Spinnaker Sailing and Running Aground

After three amazing days and three miserably rolly nights anchored off Isla Isabel, we were ready to continue our voyage south. We woke early to take advantage of the favorable winds and said goodbye to our 40,000 new bird friends to make the 40 mile sail south to San Blas.

Southern Anchorage at Isla Isabel.

We waited for the two other boats to leave first that day incase they needed help getting up their anchors. The rocky bottom in the southern anchorage is known to eat anchors, sometimes requiring a diver to untangle the chain from the rocks. After Elisabeth and Halcyon were up and out of the anchorage, we raised our anchor and were almost immediately able to set the asymmetrical spinnaker. We had 7-10 knots of wind which was perfect for a downwind spinnaker run all the way to San Blas.

Rachel and I consider ourselves still very new to sailing and are by no means racers, every time we get to fly the spinnaker it’s a little celebration! When the sail is hoisted and I lift the sock (thing that holds our sail closed) to expose the big blue sail to the wind, I am always a little nervous. But, as the canvas fills with wind and it balloons out I feel like a little kid at Christmas opening a present! 

Caught another crevalle jack.
Halcyon approaching the bar at San Blas.

As we neared the marina we radioed Halcyon to discuss the bar crossing. We wanted to double-check the tides and swell before approaching the shallow entrance into the estuary. The San Blas marina is located in the estuary and the river mouth tends to fill with sediment from upstream, creating a sand bar. Halcyon edged their way in and we followed them at a distance incase they needed to back out if it got too shallow. After two or three failed attempts to find a deep enough passage over the bar, a large fishing boat came barreling by, obviously knowing his way in, we followed as close to his route as possible. It got very shallow, but once past the entrance jetties it opened back up and we had plenty of water bellow the keel. 

A ponga from the marina came out to meet us once we had made it into the estuary to guide us through the narrow channel up to the marina’s docks. As we approached our slip, Rachel went forward to throw the guys our bow line. I usually come into the docks pretty slow, as my motto is “slow is pro”, but suddenly, just as Agape entered the slip she stopped moving. 

Rachel turned back yelling, “We still have ten feet, keep going forward.”, thinking I had already put the boat into neutral.

“I am in forward!” I replied. Realizing we had stopped moving, I putting the boat into neutral and walked forward.

“WHAT ARE YOU DOING? Keep going forward.” Rachel said with a look of bewilderment on her face, probably thinking, “Why is he leaving the helm while we are still ten feet from the dock!”. 

I informed her and the staff that we were stuck in the mud and that we wouldn’t be able to get further into the slip. I had never run aground or been stuck in the mud before, and at that moment I was feeling slightly embarrassed and was a little worried for the boat. The marina staff said we could try a deeper slip near the end of the docks closer to the main channel.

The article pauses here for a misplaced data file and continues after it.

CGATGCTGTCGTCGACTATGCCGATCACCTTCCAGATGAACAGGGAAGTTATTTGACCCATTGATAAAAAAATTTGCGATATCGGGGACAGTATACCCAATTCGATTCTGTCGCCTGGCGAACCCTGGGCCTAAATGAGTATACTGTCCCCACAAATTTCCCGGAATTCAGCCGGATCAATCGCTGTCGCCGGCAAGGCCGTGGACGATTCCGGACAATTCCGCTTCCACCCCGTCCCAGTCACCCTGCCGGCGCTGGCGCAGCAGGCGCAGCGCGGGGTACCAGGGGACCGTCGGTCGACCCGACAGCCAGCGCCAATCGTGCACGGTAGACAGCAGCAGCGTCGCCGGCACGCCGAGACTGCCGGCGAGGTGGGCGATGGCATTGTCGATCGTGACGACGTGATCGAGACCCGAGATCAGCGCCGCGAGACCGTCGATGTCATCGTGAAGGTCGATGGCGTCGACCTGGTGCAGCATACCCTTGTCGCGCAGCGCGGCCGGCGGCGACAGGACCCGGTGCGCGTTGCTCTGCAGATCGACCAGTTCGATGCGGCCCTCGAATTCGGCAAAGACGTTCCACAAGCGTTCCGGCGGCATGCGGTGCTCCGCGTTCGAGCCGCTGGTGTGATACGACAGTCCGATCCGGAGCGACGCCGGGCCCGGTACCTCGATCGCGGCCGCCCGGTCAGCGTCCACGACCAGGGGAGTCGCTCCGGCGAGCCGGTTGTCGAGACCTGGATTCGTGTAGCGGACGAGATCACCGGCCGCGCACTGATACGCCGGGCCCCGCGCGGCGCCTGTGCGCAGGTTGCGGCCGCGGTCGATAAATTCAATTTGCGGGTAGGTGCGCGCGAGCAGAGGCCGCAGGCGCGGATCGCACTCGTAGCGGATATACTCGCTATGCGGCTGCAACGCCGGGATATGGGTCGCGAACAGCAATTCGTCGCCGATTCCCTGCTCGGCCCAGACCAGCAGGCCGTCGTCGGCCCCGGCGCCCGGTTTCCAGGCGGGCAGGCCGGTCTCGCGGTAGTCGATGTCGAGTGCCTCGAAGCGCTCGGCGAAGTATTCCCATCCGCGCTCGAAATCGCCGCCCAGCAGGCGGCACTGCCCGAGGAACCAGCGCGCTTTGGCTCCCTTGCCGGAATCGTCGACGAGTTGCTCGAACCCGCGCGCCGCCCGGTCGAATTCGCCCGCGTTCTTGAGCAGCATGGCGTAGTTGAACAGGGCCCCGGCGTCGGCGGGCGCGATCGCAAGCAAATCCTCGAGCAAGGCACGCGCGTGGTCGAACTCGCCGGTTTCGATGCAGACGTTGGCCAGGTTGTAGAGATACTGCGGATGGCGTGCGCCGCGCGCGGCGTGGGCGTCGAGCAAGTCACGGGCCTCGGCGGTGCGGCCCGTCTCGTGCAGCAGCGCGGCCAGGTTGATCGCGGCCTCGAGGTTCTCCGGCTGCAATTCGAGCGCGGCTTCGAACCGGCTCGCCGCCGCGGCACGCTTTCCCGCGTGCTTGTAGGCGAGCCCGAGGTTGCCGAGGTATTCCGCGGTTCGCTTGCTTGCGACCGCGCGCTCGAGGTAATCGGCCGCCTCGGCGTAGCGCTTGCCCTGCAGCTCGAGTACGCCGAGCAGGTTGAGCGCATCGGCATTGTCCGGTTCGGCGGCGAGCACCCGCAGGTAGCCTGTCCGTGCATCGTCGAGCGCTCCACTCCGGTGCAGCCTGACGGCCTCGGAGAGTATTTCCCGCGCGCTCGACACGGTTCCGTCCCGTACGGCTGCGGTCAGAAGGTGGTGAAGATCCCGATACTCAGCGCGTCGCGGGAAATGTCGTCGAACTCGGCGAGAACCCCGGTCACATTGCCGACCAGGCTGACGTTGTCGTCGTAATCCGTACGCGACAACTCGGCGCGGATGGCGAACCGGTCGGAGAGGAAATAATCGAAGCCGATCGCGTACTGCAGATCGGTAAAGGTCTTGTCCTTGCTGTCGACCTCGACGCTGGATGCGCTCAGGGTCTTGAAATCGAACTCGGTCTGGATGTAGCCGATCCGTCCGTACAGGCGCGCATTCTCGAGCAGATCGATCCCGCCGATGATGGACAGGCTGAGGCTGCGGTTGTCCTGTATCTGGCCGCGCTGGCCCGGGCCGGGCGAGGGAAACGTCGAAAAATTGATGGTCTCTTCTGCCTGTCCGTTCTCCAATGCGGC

Back at the helm, I throttled up in reverse to pull Agape out of the mud. Mr. Perkins did not disappoint and easily backed us out. As I backed out away from the slip to give myself room to turn, Rachel and the dock guys start yelling at me to stop because it was shallow. Momentarily I thought, “Ya no kidding, I just backed out of the mud!”, and just at that second as I was putting Agape into forward, I felt the rudder start to move. Unbeknownst to me there was another sandbar right behind me and as I was backing into it, rudder first. The mud was starting to press against the rudder, pushing it to the side. As soon as I felt the wheel turn, I knew what was happening. I throttled up in forward, momentarily asking Mr. Perkins for all he had to stop our backward motion and keep any damage from happening to the rudder. Once again the engine did not fail me and with a little puff of black smoke Agape was moving forward. Throttling down we pulled into the end slip with only 0.5 feet under the keel. I am by no means an expert helmsman, and not the best at docking to begin with, so I consider myself lucky to have not done any damage to rudder or our boat. Luckily the bottom was soft and silty mud!

Stuck in the mud and discussing our options.

It’s situations like these that I am thankful for having this style boat. Agape is a strong boat that we don’t have to worry about lightly touching muddy or sandy bottom. Yes, we absolutely try to avoid grounding at all costs. In fact this was our first time “running aground”, and I knew at the time we didn’t need to freak out because we could calmly and safely get her back off again without fear of our keel bolts failing or ripping out. Rudders can be a boat’s weak point, but with Agape’s massive skeg and beefy rudder supports and steering gear we have a little extra insurance in that area as well.

Now safely tied up to the dock we could relax and look forward to exploring San Blas!!!!!!